Choose your subject(s) wisely when beginning to photograph small objects. Don't pick a quick, darting insect for your first shots. Think slugs, snails... things that are not known for speed! You need a steady hand and a stationary subject to take good close-ups. Your images will be all about details, patterns, texture, so look for those things in your subject and make that the focus of your photos. Things that might normally gross you out take on a sudden cool factor when viewed up close and personal!

Options Without a Macro Lens

If you don't have a dedicated macro lens, you can still experiment with close-up photographs using your DSLR. I have seen beautiful close-up images taken with 24-70mm lenses and telephotos like a 70-200. If you are using a telephoto lens, it will surprise you how far away from your subject you need to be. Set your zoom to the furthest focal length to get the tight shot. With a telephoto lens zoomed, camera shake is a big problem so I suggest a tripod. If you have a cable release or are familiar with your camera's mirror lockup function, you can also try these tricks to minimize shake. An extension tube is another option that is the topic of a separate article!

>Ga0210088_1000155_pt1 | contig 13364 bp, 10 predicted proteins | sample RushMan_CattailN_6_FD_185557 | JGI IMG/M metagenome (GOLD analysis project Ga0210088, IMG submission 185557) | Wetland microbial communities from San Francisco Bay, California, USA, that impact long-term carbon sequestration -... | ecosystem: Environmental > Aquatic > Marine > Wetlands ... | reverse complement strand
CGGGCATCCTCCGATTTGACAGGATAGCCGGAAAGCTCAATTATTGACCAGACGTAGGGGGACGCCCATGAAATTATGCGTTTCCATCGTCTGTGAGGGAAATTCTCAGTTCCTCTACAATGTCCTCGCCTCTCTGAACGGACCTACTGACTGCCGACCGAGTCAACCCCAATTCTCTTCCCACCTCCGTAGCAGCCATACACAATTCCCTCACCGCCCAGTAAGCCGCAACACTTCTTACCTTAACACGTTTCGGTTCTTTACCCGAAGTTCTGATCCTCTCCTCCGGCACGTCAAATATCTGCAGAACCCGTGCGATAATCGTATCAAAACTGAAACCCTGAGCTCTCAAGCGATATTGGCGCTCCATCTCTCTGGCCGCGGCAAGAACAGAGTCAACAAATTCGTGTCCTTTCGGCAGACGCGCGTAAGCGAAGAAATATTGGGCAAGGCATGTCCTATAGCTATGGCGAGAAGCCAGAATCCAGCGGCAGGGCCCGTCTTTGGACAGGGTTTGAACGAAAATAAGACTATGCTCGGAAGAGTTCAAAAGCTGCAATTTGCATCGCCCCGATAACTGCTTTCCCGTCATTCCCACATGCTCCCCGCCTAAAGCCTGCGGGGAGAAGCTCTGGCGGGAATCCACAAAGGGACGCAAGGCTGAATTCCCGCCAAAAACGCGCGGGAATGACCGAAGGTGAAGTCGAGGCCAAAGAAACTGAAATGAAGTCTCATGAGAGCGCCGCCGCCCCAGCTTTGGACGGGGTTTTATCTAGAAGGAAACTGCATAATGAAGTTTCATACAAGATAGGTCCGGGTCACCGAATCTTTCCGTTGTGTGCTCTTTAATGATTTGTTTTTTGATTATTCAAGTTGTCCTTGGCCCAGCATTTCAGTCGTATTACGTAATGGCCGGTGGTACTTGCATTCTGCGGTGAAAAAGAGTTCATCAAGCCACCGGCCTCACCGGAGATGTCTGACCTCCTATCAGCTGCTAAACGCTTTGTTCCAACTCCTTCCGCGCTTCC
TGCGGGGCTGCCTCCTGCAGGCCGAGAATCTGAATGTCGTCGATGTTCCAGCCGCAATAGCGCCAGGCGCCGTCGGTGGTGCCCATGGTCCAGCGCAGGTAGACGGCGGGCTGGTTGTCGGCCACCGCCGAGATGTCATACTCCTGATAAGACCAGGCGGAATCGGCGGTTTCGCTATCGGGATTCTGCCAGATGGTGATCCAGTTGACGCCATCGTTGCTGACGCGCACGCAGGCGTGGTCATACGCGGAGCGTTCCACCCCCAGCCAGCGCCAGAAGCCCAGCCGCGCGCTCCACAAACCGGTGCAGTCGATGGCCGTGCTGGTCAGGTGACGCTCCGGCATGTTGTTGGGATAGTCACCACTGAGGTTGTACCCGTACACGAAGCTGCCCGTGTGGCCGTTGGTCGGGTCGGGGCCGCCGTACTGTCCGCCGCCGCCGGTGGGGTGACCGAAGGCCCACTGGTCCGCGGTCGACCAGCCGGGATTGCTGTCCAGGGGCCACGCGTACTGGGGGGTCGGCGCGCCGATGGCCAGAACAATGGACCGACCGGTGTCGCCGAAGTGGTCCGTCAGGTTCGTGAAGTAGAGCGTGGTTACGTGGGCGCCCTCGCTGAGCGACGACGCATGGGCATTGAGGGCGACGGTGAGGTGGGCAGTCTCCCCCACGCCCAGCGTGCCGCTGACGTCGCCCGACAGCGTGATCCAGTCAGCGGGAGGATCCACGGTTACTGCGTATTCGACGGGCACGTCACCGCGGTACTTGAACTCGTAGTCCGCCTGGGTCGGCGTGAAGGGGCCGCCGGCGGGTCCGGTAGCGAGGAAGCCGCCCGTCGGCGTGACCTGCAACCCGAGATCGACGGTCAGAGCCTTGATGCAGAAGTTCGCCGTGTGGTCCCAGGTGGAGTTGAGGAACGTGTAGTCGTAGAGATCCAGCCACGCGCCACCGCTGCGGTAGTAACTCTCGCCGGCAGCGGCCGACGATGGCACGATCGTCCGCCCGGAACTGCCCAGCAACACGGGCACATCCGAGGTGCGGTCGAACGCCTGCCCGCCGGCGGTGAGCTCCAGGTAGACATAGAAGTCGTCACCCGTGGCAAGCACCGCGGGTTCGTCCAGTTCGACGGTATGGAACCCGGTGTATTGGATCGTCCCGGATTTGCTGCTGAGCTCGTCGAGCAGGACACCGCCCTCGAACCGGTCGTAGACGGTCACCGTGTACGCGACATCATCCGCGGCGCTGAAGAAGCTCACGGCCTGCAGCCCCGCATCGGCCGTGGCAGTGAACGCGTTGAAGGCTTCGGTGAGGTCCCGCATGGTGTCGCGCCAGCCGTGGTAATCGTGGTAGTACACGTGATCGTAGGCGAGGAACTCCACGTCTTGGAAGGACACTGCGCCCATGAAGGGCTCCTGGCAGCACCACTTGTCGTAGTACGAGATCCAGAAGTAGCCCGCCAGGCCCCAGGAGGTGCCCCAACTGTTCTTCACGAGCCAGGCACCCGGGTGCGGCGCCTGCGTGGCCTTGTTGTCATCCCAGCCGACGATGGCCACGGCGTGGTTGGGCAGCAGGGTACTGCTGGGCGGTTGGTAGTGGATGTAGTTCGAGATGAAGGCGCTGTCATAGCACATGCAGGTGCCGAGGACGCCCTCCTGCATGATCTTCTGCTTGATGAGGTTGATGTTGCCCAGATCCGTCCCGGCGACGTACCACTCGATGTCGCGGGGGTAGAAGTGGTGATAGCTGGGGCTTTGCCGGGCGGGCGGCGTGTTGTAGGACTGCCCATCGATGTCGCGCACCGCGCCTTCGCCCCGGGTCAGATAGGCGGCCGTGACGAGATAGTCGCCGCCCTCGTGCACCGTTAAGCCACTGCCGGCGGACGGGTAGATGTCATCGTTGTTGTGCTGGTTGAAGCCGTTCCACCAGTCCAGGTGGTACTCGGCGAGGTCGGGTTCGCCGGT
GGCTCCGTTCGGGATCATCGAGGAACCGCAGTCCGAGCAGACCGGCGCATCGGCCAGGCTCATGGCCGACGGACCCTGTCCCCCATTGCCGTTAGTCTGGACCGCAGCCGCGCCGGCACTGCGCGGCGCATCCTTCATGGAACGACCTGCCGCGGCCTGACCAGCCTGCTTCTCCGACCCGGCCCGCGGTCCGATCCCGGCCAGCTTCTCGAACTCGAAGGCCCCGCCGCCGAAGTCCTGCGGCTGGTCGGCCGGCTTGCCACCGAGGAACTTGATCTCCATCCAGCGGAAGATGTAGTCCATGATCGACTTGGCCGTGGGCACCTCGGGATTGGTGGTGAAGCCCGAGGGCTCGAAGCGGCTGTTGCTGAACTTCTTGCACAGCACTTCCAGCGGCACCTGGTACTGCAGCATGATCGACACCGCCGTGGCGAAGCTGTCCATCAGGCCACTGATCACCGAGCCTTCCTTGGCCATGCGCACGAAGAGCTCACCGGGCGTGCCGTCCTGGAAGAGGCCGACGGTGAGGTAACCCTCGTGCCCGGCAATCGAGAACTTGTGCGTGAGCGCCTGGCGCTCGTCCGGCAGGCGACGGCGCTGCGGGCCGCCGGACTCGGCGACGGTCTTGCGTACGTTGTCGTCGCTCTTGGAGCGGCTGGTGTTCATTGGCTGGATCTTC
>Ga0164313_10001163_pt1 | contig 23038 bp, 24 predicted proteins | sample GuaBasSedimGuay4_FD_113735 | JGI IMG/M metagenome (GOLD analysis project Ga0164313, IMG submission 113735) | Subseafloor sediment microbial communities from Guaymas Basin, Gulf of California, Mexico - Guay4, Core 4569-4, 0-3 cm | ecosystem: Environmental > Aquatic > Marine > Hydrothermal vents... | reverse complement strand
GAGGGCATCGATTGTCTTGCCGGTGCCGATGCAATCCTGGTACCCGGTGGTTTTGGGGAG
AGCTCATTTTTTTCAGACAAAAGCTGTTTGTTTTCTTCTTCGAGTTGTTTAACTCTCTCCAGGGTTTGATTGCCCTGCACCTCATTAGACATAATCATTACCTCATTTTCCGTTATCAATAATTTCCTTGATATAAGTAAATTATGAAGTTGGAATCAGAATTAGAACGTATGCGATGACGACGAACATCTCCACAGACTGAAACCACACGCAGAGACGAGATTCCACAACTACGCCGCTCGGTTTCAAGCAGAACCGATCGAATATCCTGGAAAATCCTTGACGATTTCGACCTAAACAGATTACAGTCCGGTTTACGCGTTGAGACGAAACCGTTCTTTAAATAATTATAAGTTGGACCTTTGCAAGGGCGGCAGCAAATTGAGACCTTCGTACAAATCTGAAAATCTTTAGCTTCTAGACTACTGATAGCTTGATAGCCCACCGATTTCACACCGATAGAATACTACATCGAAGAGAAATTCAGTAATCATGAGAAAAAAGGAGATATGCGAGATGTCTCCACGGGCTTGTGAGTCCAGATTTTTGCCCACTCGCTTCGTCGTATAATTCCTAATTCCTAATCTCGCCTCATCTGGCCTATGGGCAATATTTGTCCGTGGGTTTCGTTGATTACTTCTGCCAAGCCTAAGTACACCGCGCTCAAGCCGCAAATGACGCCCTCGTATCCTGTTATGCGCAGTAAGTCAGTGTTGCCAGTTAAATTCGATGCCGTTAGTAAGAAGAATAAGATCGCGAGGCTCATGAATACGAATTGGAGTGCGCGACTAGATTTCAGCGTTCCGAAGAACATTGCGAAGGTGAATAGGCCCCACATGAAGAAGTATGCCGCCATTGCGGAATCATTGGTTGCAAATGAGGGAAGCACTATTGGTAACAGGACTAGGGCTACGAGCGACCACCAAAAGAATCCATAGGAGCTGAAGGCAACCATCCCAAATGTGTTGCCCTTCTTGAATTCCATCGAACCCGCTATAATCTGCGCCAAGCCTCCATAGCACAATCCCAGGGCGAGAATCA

One last trick that is often suggested for taking macro shots without a macro lens is to take off your lens and turn it around (any lens although I recommend a prime lens if you have one). What? Yes, turn the lens around which means it is no longer attached to your camera. The filter side is now pointing towards the body of your camera. Here is where an extra hand or two would be ideal. Now hold the lens in front of your camera, set up the shot, hold everything perfectly still and snap! Obviously, this technique takes a lot of practice and much of what you take will be destined for the recycle bin, but you may get some great shots too. Experiment with different lenses for different looks. I have heard people suggest using rubber bands to hold your lens in this backwards position but I don't really trust stretchy elastic bands to hold a spendy lens in place! Just saying. If you're not keen on hand holding the lens, you can purchase lens reversal rings. They don't cost a lot and may save you some grief and potentially dropping your lens!

Shooting Macro